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Wartime New York

History in the Making 9/25: Music Made For War Edition

During World War II, Steinway and Sons produced specially-built pianos for the American troops.  Called the Victory Vertical or G.I. Steinways, the pianos were sometimes airdropped onto battlefields to provide a bit of relaxation to troops.  They were manufactured in Steinway’s Queen-based factory and mostly sold to the U.S. government.  More pictures below of the […]

Notes from the podcast: (#141) New York Beer History

Year-Round Brews: This calendar from 1895 celebrates the Harlem breweries of James Everard. An older Everard brewery building on W. 28th Street was converted into a Turkish bathhouse in 1888. It became the location of a variety of notorious activities during the 20th century. Everard’s breweries became the plaintiff in a Prohibition-era Supreme Court case regarding […]

History In The Making 9/9: Sad Music Edition

A gloomy sight indeed — the incineration of Hale’s Piano Factory, a competitor of Steinway, located at West 35th Street and 10th Avenue, destroyed by fire on September 3, 1877. One report calls Joseph Hale’s business a manufacturer of “notorious bogus pianos.” Several people were killed in this horrible blaze. Read the original piece from […]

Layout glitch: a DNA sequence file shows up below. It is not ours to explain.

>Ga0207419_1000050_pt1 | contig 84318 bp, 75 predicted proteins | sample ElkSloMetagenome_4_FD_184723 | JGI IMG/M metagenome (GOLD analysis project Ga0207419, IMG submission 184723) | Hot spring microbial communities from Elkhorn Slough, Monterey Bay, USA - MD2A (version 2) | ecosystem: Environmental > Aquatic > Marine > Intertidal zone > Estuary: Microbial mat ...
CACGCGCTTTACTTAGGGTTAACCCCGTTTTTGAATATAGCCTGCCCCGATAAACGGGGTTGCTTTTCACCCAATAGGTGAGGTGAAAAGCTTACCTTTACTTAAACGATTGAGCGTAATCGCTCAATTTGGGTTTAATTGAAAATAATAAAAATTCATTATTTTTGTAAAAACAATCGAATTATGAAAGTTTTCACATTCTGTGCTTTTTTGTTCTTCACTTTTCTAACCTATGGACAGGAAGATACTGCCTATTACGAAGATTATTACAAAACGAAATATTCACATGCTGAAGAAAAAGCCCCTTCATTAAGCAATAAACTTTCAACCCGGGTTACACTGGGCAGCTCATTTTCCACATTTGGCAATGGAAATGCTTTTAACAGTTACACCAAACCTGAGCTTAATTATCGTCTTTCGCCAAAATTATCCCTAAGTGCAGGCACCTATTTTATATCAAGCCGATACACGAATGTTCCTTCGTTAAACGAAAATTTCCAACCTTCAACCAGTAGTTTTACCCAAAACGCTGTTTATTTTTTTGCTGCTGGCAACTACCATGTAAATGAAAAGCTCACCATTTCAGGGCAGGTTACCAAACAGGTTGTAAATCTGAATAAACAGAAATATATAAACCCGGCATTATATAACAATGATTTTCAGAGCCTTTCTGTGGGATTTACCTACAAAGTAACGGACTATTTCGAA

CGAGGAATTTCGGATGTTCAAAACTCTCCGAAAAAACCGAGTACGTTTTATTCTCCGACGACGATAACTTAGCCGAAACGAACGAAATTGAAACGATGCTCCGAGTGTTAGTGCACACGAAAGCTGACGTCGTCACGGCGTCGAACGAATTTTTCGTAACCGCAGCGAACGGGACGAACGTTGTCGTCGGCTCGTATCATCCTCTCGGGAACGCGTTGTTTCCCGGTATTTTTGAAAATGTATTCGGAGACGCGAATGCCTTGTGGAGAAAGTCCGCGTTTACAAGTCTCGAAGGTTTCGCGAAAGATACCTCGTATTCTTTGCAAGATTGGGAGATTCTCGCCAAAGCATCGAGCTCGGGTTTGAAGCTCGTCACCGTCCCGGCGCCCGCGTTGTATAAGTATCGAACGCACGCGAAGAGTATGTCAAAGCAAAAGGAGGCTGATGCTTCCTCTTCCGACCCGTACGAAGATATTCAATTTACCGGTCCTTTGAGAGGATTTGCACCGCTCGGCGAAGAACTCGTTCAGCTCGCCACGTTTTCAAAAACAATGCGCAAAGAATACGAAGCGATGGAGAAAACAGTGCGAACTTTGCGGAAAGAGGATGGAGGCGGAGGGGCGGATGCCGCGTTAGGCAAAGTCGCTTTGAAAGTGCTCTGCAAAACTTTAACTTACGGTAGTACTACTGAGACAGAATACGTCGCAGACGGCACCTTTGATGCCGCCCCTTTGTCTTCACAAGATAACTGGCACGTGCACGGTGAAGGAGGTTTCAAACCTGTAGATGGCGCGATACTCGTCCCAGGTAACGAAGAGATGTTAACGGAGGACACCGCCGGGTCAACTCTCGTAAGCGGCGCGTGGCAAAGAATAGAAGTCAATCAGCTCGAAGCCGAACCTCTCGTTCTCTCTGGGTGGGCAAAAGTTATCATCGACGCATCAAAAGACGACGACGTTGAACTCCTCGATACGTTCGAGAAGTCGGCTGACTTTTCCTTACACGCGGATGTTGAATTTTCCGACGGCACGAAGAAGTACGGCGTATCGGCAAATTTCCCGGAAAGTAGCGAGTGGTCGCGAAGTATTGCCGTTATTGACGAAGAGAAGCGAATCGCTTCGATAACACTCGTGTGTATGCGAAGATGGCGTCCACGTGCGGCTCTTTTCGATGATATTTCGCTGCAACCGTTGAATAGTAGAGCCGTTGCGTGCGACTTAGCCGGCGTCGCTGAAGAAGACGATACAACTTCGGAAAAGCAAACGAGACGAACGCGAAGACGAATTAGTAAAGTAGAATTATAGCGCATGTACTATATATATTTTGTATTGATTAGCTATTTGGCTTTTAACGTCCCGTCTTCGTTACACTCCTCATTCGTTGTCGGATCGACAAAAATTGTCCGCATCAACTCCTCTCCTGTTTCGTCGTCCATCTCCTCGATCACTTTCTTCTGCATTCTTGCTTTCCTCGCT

The New York City Subway and the creation of the IRT

PODCAST In the fourth part of our transportation series BOWERY BOYS ON THE GO, we finally take a look at the birth of the New York City subway. After decades of outright avoiding underground transit as a legitimate option, the city got on track with the help of August Belmont and the newly formed Interborough […]

Steinway and Sons: piano men and kings of Queens

Inside Steinway Hall 1890: the 14th Street concert venue could seat 2,000 and also functioned as a showroom for Steinway pianos Henry Steinway, a German immigrant who came to New York in 1850, made his name in various showrooms and factories in downtown Manhattan, enticing the wealthy with his award-winning quality pianos. At their grand […]